[Editor's note: This piece is the first of a series on Feminism & Humor that we look forward to sharing with you on Ultra Violet. Enjoy!--Dilnavaz Bamboat]
I GREW UP IN India, as the only child of parents who did not expect me to observe any of the socially accepted behaviors for women. My parents thought that ladylike conduct of any kind was a highly over-rated skill set that I could do without. And so I became what I am today: a loudmouth (comedian) who mines her personal and private life for laughs.
My one-woman comedy show, ‘Unladylike: The Pitfalls of Propriety’, debuted in 2010, and is an hour-long monolog about the endless double standards I was subjected to, none of which were shoved at me by my parents but by society in general, and more insidiously, by my peers. For example – good girls kept their legs crossed and their virginity intact for their husbands. The husbands, of course, were droppin’ it low and spreadin’ it wide (a phrase I learnt from Toni Braxton’s mother). None of this has ever made sense to me, and I open my show with a rant against virginity and the forces that push us to cling to it.
I also rant about other stuff like body hair, flatulence, masturbation, and sex within marriage (or is that just masturbation? Hmm…). And all of it is from the perspective of ‘If it’s OK for the boys, why isn’t it OK for us’? As a comedian, you never know what the audience will find funny. You dig deep, you bare your soul, and you hope that someone out there will relate. And so it was to my utter delight (and, let’s be honest, utter relief,) that people got the joke. Especially the women. Not surprising, I suppose, since the show is written from my perspective as a broad.
Soon after my show opened in New York, a journalist from The Huffington Post interviewed me. She had seen it and her first question was ‘Are you a feminist?’ Looking back, this must have been a rhetorical question. Based on the content of my show, I am a feminist, it’s clear as day! But here is the scariest thing in the world, I did not immediately say ‘YES! Yes, I am a feminist’.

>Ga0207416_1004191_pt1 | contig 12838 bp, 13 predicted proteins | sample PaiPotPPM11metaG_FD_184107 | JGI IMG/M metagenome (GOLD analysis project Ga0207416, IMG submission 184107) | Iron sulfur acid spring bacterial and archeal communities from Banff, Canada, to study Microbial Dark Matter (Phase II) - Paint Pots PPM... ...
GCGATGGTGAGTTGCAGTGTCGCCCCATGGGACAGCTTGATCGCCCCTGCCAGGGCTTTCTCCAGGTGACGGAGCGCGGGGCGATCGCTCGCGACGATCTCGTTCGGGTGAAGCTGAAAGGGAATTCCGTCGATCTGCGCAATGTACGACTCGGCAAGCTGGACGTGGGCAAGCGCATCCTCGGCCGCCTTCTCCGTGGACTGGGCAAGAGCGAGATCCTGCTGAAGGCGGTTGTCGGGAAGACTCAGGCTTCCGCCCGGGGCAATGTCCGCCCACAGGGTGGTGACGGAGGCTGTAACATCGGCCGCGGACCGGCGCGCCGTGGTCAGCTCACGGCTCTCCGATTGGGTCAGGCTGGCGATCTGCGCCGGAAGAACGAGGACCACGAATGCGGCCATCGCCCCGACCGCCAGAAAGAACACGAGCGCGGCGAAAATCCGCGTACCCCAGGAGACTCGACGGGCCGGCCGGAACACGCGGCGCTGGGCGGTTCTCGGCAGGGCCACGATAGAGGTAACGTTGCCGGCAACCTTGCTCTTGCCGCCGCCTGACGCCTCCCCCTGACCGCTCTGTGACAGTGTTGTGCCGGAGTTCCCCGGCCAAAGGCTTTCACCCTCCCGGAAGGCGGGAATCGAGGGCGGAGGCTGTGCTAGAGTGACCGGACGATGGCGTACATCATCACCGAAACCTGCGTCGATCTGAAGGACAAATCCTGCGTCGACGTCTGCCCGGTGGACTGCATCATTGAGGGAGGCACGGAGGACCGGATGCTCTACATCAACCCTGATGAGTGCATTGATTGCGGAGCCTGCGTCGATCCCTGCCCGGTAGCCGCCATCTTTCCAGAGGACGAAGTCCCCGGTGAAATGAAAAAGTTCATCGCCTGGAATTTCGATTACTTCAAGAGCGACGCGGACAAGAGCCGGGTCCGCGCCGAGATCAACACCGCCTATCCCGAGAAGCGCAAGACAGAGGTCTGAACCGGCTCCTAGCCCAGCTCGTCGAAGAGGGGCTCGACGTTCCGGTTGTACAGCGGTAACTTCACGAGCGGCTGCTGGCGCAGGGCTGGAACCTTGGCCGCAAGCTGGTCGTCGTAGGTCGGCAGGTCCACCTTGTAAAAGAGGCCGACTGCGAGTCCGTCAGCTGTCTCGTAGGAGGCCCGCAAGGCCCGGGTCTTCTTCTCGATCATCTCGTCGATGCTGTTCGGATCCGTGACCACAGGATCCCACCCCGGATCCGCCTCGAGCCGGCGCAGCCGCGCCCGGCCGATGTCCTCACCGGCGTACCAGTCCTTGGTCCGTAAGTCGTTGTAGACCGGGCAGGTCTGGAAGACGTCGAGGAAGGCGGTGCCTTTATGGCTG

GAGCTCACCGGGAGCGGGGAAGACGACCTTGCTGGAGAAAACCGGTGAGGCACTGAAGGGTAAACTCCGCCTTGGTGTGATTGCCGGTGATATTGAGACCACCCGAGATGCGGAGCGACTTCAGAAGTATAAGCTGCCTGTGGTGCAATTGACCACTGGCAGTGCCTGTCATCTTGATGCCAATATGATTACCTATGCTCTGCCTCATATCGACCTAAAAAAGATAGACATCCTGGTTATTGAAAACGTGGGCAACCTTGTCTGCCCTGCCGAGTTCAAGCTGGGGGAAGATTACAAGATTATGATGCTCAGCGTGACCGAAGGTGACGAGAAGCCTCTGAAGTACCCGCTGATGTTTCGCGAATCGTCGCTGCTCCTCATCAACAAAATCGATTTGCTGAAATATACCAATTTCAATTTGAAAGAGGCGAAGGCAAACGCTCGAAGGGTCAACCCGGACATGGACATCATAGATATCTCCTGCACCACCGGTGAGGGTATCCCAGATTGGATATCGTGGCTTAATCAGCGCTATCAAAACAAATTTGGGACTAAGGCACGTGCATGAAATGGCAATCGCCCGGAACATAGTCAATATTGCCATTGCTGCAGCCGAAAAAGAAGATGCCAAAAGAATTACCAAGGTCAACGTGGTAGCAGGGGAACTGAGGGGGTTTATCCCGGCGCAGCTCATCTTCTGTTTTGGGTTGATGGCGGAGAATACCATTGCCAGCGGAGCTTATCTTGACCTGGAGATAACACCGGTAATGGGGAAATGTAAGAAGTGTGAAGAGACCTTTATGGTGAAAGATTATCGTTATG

Instead, I hemmed and hawed for what felt like an eternity, until my show’s director, Brock Savage, stepped in and informed us both that he was not just a feminist but a proud feminist, and that he could not stand women who didn’t call themselves feminists. And I see his point – women who disown feminism are like poodles who disown PETA.
Human beings always seem so eager to identify with a state or a country or a religious group. We proudly state our affiliations, ‘I am Bengali’, ‘I am Presbyterian’, ‘I am French’. Yet, here I was with a 60-minute act all about the pain and aggravation of being female and afraid to state my association with the group of humans I had the most in common with! What the hell was wrong with me?
Turns out a few things.
To begin with, I was ignorant. I didn’t have a clue about what a feminist was. Growing up in India, I don’t recall hearing the word ‘feminist’, I didn’t know of any strong, powerful, Indian women being described as feminist and to the best of my knowledge, none of them took that mantle upon themselves. Anil Kapoor was my hair role model, no one had a mullet quite like his, or like mine, for that matter, but where were my feminist role models? They were M.I.A, and so if I did call myself a feminist what exactly was I expected to do? As far as I knew, all our battles had been fought and won by 1970. We could vote, bras had been burnt and we were equal to men.